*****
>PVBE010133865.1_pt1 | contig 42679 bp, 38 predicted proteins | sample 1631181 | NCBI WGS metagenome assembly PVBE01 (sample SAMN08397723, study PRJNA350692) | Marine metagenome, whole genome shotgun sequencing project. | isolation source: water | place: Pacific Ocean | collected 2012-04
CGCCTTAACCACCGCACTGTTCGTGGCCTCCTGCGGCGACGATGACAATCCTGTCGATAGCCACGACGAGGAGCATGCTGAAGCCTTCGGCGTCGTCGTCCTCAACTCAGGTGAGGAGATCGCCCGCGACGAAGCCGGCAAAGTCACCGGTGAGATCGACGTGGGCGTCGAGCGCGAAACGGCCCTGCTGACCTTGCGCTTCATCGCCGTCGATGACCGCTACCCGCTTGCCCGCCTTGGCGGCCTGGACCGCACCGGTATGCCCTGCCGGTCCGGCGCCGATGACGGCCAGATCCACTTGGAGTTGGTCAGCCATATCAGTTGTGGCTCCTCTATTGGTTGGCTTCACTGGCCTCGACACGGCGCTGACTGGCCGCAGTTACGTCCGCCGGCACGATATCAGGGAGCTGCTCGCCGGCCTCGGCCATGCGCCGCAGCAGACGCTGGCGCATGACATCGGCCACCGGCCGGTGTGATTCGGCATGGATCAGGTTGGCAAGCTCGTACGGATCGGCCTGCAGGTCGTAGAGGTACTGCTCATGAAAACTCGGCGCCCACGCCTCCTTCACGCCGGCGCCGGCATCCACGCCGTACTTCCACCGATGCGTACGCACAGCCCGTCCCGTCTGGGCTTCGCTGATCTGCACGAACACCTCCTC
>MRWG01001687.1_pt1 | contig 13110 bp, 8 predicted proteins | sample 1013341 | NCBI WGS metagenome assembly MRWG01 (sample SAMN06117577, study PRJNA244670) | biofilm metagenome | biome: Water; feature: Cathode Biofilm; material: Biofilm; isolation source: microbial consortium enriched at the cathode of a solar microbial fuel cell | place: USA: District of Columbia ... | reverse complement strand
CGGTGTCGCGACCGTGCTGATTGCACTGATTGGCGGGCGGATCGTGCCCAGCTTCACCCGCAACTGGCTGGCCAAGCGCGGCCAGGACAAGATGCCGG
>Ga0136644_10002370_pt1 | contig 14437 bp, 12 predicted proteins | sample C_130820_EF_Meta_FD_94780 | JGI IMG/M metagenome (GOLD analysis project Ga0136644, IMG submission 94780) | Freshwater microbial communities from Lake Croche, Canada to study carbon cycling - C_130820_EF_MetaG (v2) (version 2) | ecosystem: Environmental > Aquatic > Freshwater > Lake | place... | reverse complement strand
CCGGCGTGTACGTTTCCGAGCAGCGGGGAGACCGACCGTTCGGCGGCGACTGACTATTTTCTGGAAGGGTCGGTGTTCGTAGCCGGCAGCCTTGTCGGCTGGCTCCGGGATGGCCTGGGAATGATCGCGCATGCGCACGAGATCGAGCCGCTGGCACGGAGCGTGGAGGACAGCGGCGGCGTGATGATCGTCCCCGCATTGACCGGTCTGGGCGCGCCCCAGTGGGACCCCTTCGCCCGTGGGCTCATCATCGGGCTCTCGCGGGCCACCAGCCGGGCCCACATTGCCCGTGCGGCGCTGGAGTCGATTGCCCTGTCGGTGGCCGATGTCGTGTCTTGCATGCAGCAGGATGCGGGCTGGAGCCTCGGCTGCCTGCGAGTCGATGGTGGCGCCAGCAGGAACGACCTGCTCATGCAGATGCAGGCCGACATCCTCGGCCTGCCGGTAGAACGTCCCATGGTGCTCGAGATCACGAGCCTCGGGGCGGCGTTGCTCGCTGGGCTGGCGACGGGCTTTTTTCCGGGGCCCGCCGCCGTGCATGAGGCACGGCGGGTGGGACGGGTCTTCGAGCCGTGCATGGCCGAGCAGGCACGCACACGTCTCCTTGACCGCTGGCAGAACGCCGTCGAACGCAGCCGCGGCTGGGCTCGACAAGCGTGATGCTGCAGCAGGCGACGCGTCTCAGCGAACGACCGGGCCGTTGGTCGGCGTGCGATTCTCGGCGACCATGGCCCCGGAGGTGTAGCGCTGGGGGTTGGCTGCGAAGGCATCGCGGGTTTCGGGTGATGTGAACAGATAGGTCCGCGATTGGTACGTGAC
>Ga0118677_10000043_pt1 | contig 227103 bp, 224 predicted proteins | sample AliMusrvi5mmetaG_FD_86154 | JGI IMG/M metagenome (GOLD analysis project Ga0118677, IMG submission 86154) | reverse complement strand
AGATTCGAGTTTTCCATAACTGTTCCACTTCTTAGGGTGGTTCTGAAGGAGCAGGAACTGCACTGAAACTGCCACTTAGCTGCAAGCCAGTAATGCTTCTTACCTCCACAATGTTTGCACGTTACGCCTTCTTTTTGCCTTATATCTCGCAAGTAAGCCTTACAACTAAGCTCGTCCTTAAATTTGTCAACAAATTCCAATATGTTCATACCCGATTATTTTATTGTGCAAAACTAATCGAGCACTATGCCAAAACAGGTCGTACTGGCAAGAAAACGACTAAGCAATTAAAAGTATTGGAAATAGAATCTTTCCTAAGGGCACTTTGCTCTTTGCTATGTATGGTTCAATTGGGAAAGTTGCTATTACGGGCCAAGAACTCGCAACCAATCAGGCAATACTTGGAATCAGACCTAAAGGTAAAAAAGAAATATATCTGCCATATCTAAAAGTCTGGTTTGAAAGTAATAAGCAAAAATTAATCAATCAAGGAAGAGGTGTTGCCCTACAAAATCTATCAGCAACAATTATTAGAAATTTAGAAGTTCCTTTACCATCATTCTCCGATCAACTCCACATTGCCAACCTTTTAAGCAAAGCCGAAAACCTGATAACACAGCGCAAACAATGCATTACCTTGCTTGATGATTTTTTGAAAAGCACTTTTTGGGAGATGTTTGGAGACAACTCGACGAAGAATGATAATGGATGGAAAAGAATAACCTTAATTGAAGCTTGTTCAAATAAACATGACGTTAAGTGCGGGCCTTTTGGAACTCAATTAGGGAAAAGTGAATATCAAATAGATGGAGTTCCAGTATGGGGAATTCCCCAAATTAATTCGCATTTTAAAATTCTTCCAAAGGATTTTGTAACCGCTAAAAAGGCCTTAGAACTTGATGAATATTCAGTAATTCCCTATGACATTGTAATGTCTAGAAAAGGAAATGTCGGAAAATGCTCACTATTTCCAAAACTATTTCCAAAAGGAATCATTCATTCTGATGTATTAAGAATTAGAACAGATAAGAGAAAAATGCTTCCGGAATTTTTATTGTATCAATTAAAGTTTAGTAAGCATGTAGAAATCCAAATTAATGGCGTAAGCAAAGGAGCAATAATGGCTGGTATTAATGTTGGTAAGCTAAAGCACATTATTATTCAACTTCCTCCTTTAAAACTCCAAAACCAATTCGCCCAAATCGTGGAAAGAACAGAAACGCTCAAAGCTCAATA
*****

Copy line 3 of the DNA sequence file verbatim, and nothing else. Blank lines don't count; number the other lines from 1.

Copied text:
>MRWG01001687.1_pt1 | contig 13110 bp, 8 predicted proteins | sample 1013341 | NCBI WGS metagenome assembly MRWG01 (sample SAMN06117577, study PRJNA244670) | biofilm metagenome | biome: Water; feature: Cathode Biofilm; material: Biofilm; isolation source: microbial consortium enriched at the cathode of a solar microbial fuel cell | place: USA: District of Columbia ... | reverse complement strand